The Instituto del Bien Común condemns in the strongest terms the murders of two members of the Kakataibo people, Herasmo García Grau and Yenes Ríos Bonsano, which occurred last weekend in the Peruvian Amazon; where in less than a year four indigenous Kakataibo and two Asháninka have died, while defending the territory of their communities.

We emphasize that these murders are not isolated events, but rather respond to an escalation of violence by organized crime against native communities, indigenous leaders, and custodians of common property, in the Kakataibo territory (Ucayali and Huánuco), in the Asháninka territory (Huánuco, Pasco and Junín) and in other areas of the Peruvian Amazon. Several indigenous leaders are currently threatened and have been the target of attacks.

This violence is intensified by the legal precariousness of the indigenous territories, where the State itself hinders the titling of native communities through disproportionate demands, such as the classification of soils, to only title the lands of agricultural aptitude and cede forest use, making in practice extremely cumbersome and time consuming to obtain a communal property title. Added to this, some officials deliberately delay the titling and georeferencing processes of the communities. These delays give rise to land invaders and illegal predators of natural resources taking advantage of the situation and attacking community leaders when they defend their ancestral territories.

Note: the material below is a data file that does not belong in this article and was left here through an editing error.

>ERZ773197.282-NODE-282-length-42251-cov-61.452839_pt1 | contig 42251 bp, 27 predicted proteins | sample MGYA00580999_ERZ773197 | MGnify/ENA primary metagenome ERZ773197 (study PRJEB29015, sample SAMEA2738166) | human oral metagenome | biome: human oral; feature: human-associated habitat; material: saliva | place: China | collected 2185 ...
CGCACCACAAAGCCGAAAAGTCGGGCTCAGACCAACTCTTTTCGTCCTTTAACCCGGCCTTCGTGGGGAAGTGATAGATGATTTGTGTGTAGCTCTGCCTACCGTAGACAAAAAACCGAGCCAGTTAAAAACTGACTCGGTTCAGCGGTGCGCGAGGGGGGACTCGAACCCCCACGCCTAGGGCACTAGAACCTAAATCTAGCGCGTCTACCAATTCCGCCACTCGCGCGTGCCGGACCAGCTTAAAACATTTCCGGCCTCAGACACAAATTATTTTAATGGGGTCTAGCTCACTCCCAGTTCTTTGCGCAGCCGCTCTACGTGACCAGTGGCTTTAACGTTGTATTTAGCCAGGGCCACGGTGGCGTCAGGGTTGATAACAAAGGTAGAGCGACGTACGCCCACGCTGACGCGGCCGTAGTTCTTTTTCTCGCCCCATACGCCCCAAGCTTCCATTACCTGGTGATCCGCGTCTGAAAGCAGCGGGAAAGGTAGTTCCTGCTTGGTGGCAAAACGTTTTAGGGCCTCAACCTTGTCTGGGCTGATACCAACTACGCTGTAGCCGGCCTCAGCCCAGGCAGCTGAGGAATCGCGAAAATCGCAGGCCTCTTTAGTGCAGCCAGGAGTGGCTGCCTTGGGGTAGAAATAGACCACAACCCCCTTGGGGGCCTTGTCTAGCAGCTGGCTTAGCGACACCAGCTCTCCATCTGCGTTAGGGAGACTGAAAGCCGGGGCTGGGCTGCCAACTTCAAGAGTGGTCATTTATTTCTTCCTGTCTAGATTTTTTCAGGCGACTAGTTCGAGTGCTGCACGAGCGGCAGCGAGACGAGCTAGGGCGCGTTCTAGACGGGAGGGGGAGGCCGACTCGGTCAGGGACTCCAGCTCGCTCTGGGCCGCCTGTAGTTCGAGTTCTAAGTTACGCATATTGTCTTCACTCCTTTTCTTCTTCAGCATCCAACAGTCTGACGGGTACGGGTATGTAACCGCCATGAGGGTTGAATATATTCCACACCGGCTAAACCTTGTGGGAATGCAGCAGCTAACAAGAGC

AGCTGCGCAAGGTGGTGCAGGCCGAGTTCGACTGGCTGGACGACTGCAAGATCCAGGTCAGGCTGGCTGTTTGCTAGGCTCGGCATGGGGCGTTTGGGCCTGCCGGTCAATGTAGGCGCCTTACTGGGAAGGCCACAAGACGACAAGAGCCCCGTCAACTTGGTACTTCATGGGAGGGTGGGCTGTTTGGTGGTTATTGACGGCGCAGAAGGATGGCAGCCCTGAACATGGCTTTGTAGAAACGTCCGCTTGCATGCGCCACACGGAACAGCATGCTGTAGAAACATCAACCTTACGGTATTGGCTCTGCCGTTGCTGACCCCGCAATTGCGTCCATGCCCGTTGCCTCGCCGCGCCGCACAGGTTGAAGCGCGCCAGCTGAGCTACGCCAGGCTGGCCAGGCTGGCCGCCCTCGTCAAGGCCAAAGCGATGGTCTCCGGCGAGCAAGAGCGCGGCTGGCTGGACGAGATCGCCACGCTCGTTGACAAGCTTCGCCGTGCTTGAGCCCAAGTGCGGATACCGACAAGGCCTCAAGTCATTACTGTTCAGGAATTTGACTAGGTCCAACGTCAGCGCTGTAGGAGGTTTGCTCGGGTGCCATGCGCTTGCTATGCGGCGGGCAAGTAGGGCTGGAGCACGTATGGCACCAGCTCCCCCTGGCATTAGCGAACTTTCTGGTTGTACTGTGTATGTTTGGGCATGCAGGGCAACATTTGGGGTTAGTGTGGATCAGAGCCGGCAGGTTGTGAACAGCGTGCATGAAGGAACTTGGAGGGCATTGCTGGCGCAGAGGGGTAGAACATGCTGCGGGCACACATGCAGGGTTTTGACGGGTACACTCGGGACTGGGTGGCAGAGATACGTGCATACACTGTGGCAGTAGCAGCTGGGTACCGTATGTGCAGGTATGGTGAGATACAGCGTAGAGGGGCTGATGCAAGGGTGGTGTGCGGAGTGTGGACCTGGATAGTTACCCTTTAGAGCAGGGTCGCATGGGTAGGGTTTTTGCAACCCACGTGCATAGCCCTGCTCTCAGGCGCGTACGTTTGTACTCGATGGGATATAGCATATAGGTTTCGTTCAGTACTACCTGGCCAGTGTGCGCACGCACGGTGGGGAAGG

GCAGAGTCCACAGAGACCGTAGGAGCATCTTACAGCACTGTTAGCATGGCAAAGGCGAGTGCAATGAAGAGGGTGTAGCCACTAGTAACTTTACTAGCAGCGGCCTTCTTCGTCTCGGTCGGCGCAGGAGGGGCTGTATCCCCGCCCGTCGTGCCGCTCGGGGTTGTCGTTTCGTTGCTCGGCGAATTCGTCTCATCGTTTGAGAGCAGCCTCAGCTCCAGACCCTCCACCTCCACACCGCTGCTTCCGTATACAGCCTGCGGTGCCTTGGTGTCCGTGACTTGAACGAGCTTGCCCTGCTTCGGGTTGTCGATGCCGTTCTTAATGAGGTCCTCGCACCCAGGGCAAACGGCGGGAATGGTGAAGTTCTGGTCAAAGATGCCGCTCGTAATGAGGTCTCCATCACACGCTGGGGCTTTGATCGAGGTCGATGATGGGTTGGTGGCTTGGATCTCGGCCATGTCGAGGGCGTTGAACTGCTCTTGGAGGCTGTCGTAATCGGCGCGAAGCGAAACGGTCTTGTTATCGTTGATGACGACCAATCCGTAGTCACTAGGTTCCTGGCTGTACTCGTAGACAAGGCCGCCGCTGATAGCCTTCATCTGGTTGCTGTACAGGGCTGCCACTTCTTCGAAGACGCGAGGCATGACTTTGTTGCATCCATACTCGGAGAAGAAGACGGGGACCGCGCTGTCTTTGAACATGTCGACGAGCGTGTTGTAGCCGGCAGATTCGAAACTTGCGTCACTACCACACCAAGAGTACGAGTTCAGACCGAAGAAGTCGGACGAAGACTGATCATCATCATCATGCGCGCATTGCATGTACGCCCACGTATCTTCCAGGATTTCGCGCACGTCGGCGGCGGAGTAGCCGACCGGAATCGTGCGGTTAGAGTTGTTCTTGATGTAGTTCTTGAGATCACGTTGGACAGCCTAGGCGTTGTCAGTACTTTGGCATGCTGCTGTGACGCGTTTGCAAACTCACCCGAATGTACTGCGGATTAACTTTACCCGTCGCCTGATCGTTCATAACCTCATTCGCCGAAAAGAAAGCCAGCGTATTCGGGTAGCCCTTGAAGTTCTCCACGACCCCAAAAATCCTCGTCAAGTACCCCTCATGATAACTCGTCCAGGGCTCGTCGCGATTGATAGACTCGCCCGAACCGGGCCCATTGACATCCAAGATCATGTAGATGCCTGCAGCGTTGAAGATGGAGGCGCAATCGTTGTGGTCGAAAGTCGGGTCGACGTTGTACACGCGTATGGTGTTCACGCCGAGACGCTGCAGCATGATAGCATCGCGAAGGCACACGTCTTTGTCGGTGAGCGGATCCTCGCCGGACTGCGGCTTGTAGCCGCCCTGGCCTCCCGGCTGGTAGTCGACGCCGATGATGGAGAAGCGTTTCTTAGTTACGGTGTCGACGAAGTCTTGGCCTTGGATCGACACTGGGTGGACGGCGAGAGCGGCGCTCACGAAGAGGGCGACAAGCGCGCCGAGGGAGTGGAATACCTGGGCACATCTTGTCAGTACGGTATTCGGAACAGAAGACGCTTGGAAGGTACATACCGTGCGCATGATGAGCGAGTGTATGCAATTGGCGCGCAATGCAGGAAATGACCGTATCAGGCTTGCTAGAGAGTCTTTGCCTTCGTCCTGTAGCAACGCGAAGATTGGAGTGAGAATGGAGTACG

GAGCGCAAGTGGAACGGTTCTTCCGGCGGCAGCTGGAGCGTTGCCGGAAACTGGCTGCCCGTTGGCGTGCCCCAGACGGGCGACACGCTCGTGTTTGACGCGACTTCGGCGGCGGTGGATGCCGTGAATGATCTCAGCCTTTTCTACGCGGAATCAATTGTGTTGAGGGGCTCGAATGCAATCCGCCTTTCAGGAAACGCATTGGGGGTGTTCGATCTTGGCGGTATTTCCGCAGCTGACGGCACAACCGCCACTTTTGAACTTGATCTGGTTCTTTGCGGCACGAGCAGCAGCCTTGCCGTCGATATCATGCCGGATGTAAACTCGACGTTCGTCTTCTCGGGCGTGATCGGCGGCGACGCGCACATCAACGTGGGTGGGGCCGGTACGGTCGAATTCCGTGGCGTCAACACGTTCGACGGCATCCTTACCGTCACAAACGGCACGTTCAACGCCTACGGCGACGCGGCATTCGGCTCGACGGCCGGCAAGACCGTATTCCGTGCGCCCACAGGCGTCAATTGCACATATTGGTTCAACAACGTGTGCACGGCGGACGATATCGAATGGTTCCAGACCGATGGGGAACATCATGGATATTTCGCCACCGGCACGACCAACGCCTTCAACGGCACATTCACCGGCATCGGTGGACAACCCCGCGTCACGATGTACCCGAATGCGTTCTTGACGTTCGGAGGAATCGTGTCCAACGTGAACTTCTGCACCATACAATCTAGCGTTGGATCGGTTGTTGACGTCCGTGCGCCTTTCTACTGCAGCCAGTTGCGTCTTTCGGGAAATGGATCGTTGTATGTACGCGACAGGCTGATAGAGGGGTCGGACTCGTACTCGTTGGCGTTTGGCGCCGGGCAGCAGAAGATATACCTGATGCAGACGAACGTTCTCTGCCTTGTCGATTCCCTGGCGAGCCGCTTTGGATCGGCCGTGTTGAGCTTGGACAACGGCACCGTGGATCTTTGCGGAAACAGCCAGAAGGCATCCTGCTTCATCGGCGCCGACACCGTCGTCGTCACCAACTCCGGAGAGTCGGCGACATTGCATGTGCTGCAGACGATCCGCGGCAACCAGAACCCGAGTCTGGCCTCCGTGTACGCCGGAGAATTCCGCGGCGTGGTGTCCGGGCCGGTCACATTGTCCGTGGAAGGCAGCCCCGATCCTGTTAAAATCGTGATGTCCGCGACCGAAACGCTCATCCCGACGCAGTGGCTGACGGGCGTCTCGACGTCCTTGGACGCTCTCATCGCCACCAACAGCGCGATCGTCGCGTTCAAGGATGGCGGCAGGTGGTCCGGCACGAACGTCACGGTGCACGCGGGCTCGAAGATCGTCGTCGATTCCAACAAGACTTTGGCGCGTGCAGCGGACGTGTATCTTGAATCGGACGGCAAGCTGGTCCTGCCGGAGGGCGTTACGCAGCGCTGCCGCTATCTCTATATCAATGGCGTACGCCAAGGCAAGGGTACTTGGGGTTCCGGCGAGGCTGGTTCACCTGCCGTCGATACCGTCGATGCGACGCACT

The invasion of indigenous territories by actors operating outside the law, added to the passive role of the State, is a high risk of internal security leading to a rapid loss of the rule of law in wide areas of the national territory.

We alert the international community, exhort the authorities and appeal to the President of Peru, Mr. Francisco Sagasti to take prompt and energetic measures that offer security to threatened indigenous leaders and their families, and provide peace of mind to the Amazonian peoples in their ancestral territories. Likewise, we urge the Peruvian government to strengthen the protection of the Amazon, one of the greatest common goods of humanity, which today plays a crucial role in mitigating global climate change.